The Professional Writing Life by Intern 1 (Sarah Traill)

The Professional Writing Life by Intern 1 (Sarah Traill)

image1During my months with Ann, I’ve had time to see the professional writing life up close. Here are a few of her tips:

First, have a master plan. Make sure to write down all your tasks and deadlines. If you don’t write them down, you’re liable to forget!

Once you have everything written down, make a plan to accomplish it. Allow for more time than you think you’ll need. Those last-minute technological problems or tea spills over that critical document you needed are bound to appear if you’re working on a too-tight schedule. By having a weekly or monthly master plan, the daily struggles won’t be as stressful.

Secondly, be fluid in your plans. As a professional writer, your schedule changes on a weekly (sometimes daily) basis. Accept these changes and allow both yourself and your plans to be flexible. If you’re unable to accomplish something on the day you wanted it done due to scheduling conflicts or some other issue, allow for that and get something else done instead.

Third, complete small tasks on a daily basis. Make sure you’re finishing at least one small task on your project (or projects) every day. If you try to tackle all the huge tasks, you’ll burn yourself out, so try instead to take a certain amount of time or a certain number of small tasks to complete daily. Start with just half an hour to work on one project and move forward from there.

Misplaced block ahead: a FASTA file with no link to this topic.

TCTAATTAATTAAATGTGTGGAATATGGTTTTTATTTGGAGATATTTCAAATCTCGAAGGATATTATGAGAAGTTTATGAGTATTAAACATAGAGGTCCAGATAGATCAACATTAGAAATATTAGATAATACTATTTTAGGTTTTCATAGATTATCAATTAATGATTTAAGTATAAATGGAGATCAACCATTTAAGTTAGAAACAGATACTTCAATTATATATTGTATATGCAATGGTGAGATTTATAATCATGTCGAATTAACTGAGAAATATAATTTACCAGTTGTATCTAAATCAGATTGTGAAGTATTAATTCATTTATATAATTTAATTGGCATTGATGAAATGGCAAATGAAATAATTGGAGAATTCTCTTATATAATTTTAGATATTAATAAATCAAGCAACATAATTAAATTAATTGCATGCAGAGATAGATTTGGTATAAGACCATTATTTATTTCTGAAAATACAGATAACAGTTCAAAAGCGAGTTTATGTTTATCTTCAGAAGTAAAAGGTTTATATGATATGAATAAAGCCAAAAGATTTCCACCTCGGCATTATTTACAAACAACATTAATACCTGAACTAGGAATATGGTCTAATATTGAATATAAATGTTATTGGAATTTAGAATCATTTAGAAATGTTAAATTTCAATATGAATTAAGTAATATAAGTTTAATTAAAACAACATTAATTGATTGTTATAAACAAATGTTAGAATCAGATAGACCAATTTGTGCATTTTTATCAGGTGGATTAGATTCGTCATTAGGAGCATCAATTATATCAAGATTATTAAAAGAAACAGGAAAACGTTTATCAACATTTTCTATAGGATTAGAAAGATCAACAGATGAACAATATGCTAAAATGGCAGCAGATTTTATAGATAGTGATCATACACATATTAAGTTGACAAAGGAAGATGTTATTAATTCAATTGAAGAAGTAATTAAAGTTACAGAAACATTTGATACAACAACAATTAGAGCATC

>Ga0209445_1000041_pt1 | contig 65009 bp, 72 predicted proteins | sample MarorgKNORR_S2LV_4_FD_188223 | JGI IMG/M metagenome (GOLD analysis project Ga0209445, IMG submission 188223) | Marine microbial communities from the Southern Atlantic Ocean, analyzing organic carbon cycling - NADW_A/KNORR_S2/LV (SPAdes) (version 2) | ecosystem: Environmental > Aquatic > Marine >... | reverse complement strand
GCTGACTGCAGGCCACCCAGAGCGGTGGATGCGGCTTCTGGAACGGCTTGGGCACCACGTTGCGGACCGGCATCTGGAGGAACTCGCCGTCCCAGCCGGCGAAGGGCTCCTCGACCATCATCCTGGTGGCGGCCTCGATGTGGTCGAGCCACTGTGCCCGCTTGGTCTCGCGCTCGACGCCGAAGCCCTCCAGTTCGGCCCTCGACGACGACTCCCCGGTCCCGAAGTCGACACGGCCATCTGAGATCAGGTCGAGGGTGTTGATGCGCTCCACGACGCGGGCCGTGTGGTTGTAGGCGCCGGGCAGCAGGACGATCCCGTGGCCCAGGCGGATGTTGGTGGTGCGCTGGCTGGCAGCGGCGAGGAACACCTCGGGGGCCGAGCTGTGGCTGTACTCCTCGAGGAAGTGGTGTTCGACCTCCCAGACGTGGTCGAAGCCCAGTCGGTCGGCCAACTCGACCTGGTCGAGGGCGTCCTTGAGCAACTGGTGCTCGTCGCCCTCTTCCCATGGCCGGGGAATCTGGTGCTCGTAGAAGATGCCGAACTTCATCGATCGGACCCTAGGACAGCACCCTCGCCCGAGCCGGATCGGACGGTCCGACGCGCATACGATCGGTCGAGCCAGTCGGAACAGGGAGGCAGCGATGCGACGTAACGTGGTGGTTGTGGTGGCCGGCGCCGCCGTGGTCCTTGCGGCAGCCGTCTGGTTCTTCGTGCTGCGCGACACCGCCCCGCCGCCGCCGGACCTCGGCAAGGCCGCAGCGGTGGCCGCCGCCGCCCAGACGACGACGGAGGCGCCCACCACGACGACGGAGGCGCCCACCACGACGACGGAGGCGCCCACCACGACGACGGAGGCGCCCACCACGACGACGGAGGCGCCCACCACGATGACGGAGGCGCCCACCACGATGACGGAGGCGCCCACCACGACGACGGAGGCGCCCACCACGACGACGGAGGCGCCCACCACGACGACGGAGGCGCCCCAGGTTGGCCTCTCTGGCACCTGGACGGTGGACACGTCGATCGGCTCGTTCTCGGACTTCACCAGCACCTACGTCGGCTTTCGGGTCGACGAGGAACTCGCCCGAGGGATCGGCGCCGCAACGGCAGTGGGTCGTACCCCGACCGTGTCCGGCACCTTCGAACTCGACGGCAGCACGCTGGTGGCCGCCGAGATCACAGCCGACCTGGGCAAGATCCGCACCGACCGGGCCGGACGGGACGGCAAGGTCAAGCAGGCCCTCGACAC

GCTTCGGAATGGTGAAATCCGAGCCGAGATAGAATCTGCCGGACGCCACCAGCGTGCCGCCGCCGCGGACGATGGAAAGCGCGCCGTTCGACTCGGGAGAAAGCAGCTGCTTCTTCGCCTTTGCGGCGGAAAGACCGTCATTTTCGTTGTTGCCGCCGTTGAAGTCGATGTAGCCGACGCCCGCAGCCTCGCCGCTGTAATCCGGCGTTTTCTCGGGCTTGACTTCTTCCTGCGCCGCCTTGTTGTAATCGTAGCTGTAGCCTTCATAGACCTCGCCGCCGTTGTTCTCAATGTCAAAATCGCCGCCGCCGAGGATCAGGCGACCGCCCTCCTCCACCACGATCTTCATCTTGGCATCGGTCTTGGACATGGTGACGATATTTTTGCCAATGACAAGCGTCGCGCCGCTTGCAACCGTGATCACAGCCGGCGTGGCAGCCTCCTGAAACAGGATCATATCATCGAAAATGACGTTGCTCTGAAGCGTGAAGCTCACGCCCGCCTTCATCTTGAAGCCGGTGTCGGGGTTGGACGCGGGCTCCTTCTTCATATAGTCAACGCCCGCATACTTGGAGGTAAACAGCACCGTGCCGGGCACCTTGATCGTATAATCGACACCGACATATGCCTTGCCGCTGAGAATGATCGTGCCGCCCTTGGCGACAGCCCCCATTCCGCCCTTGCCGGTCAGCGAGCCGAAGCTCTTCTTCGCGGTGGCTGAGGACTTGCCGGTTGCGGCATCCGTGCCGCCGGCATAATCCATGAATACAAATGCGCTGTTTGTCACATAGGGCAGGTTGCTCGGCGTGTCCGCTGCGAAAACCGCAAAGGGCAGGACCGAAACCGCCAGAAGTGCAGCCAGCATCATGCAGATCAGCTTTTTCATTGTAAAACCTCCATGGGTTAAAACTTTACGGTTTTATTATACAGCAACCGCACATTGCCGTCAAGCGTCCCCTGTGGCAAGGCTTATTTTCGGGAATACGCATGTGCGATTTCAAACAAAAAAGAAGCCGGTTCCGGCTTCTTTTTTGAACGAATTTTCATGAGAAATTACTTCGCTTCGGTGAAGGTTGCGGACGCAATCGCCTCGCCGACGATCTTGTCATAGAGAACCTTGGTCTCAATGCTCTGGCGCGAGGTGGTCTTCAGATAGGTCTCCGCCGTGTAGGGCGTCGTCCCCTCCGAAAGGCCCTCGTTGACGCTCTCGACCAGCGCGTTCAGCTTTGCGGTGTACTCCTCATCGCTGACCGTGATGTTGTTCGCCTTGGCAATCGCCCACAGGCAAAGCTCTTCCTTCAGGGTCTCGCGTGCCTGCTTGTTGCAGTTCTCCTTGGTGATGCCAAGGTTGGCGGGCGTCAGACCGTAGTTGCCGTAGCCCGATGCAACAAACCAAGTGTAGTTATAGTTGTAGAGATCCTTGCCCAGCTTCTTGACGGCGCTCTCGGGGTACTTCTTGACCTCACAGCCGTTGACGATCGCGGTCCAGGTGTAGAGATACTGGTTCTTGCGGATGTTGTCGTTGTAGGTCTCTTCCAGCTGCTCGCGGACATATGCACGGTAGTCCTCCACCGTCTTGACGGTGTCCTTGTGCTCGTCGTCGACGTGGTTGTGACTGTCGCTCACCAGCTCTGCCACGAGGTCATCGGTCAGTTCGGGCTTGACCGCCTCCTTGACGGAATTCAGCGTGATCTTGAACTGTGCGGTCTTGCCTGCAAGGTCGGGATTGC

For example, send three emails, research for 15 minutes, make one phone call and write for half an hour. That’s maybe an hour of work, but you’ve made substantial progress on several on-going projects. If you do this a few times a day, every weekday your projects will quickly be completed.

Fourth, be open to new possibilities. Keep an open mind towards new ideas, new writing projects, and new connections. You’d be surprised how many new opportunities appear because you asked others for advice or information. Connections come where you least expect them!

Fifth, make time for your writing. Life can get busy, but make time to write during your day. If writing every day is too much, try three times a week for a set amount of time instead. Or write every day for two weeks and take a week off. To succeed as a professional writer, you must make sure you are making time for writing as often as you can.

Finally, Ann’s favorite tip: be nuts! To be a freelance writer, you have to be a little crazy. But that’s what makes it so much fun.

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